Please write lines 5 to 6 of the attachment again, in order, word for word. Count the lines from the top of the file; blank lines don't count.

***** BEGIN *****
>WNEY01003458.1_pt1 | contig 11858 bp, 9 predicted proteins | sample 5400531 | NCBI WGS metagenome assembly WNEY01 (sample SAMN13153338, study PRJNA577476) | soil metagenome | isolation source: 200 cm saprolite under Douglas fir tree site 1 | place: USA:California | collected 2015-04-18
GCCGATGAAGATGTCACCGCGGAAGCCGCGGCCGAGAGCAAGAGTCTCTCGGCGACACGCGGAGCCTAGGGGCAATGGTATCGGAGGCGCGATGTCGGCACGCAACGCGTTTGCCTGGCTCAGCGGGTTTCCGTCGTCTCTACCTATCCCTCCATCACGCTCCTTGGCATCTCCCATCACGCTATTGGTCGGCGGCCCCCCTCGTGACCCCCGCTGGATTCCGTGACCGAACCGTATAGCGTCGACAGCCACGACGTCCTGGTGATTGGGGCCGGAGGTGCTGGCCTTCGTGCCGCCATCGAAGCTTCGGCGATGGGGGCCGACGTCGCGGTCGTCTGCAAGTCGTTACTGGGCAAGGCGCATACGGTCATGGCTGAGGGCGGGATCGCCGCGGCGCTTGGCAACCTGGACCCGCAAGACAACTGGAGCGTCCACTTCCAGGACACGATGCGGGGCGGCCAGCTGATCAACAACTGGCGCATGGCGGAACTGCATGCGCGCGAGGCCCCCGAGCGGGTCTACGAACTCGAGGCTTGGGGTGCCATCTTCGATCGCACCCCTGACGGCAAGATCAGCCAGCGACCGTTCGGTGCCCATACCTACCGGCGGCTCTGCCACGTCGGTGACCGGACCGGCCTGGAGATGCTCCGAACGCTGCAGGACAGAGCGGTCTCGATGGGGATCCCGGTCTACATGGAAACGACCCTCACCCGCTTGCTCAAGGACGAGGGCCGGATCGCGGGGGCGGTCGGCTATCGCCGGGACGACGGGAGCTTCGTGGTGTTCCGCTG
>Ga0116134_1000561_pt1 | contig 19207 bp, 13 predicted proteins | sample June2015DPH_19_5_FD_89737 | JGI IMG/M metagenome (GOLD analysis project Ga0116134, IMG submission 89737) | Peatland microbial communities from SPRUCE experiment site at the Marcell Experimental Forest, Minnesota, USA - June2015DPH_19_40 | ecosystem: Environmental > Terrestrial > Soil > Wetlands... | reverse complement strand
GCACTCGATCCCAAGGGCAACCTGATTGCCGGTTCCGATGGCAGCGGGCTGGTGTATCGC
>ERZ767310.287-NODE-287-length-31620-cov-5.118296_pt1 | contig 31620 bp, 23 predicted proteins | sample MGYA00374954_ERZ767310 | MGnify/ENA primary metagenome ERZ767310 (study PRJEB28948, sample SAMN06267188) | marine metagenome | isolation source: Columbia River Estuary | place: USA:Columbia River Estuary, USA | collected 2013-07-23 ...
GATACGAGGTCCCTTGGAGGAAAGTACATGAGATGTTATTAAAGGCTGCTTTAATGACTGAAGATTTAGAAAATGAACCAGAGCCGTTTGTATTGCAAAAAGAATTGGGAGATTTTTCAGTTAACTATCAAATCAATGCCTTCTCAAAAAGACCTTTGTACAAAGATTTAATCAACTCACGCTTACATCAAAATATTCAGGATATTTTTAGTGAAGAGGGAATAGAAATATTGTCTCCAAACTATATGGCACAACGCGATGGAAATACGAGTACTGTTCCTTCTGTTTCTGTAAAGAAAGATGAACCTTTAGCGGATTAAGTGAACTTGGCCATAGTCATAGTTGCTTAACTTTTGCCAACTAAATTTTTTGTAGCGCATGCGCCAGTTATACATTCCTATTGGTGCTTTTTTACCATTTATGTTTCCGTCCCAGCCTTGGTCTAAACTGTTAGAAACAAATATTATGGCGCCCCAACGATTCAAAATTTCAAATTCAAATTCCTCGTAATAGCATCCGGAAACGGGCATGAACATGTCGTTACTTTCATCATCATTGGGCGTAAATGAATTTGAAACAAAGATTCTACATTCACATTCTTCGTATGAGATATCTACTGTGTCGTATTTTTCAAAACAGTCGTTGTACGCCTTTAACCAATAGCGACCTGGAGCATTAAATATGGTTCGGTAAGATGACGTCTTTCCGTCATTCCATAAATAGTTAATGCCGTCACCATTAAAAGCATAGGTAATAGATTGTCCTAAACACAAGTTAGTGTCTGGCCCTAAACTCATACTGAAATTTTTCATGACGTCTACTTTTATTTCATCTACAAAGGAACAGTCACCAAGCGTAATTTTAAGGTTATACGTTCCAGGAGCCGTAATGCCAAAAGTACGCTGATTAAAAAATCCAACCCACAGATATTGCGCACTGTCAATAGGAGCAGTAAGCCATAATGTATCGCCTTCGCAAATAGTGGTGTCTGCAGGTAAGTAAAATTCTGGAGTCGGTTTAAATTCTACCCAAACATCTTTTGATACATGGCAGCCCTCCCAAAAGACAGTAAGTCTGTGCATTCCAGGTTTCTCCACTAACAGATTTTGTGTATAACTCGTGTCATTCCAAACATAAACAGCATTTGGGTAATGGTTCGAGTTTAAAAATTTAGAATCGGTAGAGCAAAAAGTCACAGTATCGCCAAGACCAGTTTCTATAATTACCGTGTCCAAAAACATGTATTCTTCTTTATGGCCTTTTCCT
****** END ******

>ERZ767310.287-NODE-287-length-31620-cov-5.118296_pt1 | contig 31620 bp, 23 predicted proteins | sample MGYA00374954_ERZ767310 | MGnify/ENA primary metagenome ERZ767310 (study PRJEB28948, sample SAMN06267188) | marine metagenome | isolation source: Columbia River Estuary | place: USA:Columbia River Estuary, USA | collected 2013-07-23 ...
GATACGAGGTCCCTTGGAGGAAAGTACATGAGATGTTATTAAAGGCTGCTTTAATGACTGAAGATTTAGAAAATGAACCAGAGCCGTTTGTATTGCAAAAAGAATTGGGAGATTTTTCAGTTAACTATCAAATCAATGCCTTCTCAAAAAGACCTTTGTACAAAGATTTAATCAACTCACGCTTACATCAAAATATTCAGGATATTTTTAGTGAAGAGGGAATAGAAATATTGTCTCCAAACTATATGGCACAACGCGATGGAAATACGAGTACTGTTCCTTCTGTTTCTGTAAAGAAAGATGAACCTTTAGCGGATTAAGTGAACTTGGCCATAGTCATAGTTGCTTAACTTTTGCCAACTAAATTTTTTGTAGCGCATGCGCCAGTTATACATTCCTATTGGTGCTTTTTTACCATTTATGTTTCCGTCCCAGCCTTGGTCTAAACTGTTAGAAACAAATATTATGGCGCCCCAACGATTCAAAATTTCAAATTCAAATTCCTCGTAATAGCATCCGGAAACGGGCATGAACATGTCGTTACTTTCATCATCATTGGGCGTAAATGAATTTGAAACAAAGATTCTACATTCACATTCTTCGTATGAGATATCTACTGTGTCGTATTTTTCAAAACAGTCGTTGTACGCCTTTAACCAATAGCGACCTGGAGCATTAAATATGGTTCGGTAAGATGACGTCTTTCCGTCATTCCATAAATAGTTAATGCCGTCACCATTAAAAGCATAGGTAATAGATTGTCCTAAACACAAGTTAGTGTCTGGCCCTAAACTCATACTGAAATTTTTCATGACGTCTACTTTTATTTCATCTACAAAGGAACAGTCACCAAGCGTAATTTTAAGGTTATACGTTCCAGGAGCCGTAATGCCAAAAGTACGCTGATTAAAAAATCCAACCCACAGATATTGCGCACTGTCAATAGGAGCAGTAAGCCATAATGTATCGCCTTCGCAAATAGTGGTGTCTGCAGGTAAGTAAAATTCTGGAGTCGGTTTAAATTCTACCCAAACATCTTTTGATACATGGCAGCCCTCCCAAAAGACAGTAAGTCTGTGCATTCCAGGTTTCTCCACTAACAGATTTTGTGTATAACTCGTGTCATTCCAAACATAAACAGCATTTGGGTAATGGTTCGAGTTTAAAAATTTAGAATCGGTAGAGCAAAAAGTCACAGTATCGCCAAGACCAGTTTCTATAATTACCGTGTCCAAAAACATGTATTCTTCTTTATGGCCTTTTCCT